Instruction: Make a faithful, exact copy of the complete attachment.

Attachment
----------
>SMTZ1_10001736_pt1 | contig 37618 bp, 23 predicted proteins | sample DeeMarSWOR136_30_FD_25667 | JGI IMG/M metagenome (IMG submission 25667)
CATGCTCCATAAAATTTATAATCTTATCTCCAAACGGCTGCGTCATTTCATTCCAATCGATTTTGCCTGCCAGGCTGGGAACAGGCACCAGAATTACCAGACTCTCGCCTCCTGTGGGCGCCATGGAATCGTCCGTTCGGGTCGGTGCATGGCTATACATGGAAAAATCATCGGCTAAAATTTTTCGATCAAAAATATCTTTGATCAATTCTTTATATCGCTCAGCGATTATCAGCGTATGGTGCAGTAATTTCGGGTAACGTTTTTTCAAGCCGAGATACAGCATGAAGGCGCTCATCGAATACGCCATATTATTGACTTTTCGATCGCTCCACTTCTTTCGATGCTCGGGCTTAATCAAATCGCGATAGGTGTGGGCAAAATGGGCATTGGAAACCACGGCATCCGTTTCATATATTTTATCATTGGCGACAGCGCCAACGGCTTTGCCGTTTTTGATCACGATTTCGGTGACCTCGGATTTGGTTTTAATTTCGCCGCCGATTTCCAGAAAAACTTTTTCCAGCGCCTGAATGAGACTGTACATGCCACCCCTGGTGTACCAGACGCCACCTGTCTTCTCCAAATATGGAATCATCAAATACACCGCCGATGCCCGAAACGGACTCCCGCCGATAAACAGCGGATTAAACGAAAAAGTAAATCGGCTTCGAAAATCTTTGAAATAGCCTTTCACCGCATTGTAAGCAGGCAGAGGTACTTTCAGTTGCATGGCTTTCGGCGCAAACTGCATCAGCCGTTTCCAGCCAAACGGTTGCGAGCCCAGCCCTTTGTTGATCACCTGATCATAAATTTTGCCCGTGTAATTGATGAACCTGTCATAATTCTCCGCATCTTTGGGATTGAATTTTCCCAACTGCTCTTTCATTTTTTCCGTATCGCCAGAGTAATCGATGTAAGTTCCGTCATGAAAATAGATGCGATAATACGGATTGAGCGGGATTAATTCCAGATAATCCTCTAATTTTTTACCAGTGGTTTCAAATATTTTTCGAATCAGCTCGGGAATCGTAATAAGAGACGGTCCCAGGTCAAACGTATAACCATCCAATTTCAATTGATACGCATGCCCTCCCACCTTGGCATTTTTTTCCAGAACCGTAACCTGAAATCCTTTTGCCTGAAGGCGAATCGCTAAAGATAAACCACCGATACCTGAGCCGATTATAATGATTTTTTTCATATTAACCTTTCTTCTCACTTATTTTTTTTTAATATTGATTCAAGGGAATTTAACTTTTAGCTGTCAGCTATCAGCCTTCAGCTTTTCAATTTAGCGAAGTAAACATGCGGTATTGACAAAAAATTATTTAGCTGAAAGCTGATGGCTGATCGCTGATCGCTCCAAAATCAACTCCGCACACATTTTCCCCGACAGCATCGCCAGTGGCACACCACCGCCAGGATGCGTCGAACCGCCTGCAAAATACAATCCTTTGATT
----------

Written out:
>SMTZ1_10001736_pt1 | contig 37618 bp, 23 predicted proteins | sample DeeMarSWOR136_30_FD_25667 | JGI IMG/M metagenome (IMG submission 25667)
CATGCTCCATAAAATTTATAATCTTATCTCCAAACGGCTGCGTCATTTCATTCCAATCGATTTTGCCTGCCAGGCTGGGAACAGGCACCAGAATTACCAGACTCTCGCCTCCTGTGGGCGCCATGGAATCGTCCGTTCGGGTCGGTGCATGGCTATACATGGAAAAATCATCGGCTAAAATTTTTCGATCAAAAATATCTTTGATCAATTCTTTATATCGCTCAGCGATTATCAGCGTATGGTGCAGTAATTTCGGGTAACGTTTTTTCAAGCCGAGATACAGCATGAAGGCGCTCATCGAATACGCCATATTATTGACTTTTCGATCGCTCCACTTCTTTCGATGCTCGGGCTTAATCAAATCGCGATAGGTGTGGGCAAAATGGGCATTGGAAACCACGGCATCCGTTTCATATATTTTATCATTGGCGACAGCGCCAACGGCTTTGCCGTTTTTGATCACGATTTCGGTGACCTCGGATTTGGTTTTAATTTCGCCGCCGATTTCCAGAAAAACTTTTTCCAGCGCCTGAATGAGACTGTACATGCCACCCCTGGTGTACCAGACGCCACCTGTCTTCTCCAAATATGGAATCATCAAATACACCGCCGATGCCCGAAACGGACTCCCGCCGATAAACAGCGGATTAAACGAAAAAGTAAATCGGCTTCGAAAATCTTTGAAATAGCCTTTCACCGCATTGTAAGCAGGCAGAGGTACTTTCAGTTGCATGGCTTTCGGCGCAAACTGCATCAGCCGTTTCCAGCCAAACGGTTGCGAGCCCAGCCCTTTGTTGATCACCTGATCATAAATTTTGCCCGTGTAATTGATGAACCTGTCATAATTCTCCGCATCTTTGGGATTGAATTTTCCCAACTGCTCTTTCATTTTTTCCGTATCGCCAGAGTAATCGATGTAAGTTCCGTCATGAAAATAGATGCGATAATACGGATTGAGCGGGATTAATTCCAGATAATCCTCTAATTTTTTACCAGTGGTTTCAAATATTTTTCGAATCAGCTCGGGAATCGTAATAAGAGACGGTCCCAGGTCAAACGTATAACCATCCAATTTCAATTGATACGCATGCCCTCCCACCTTGGCATTTTTTTCCAGAACCGTAACCTGAAATCCTTTTGCCTGAAGGCGAATCGCTAAAGATAAACCACCGATACCTGAGCCGATTATAATGATTTTTTTCATATTAACCTTTCTTCTCACTTATTTTTTTTTAATATTGATTCAAGGGAATTTAACTTTTAGCTGTCAGCTATCAGCCTTCAGCTTTTCAATTTAGCGAAGTAAACATGCGGTATTGACAAAAAATTATTTAGCTGAAAGCTGATGGCTGATCGCTGATCGCTCCAAAATCAACTCCGCACACATTTTCCCCGACAGCATCGCCAGTGGCACACCACCGCCAGGATGCGTCGAACCGCCTGCAAAATACAATCCTTTGATT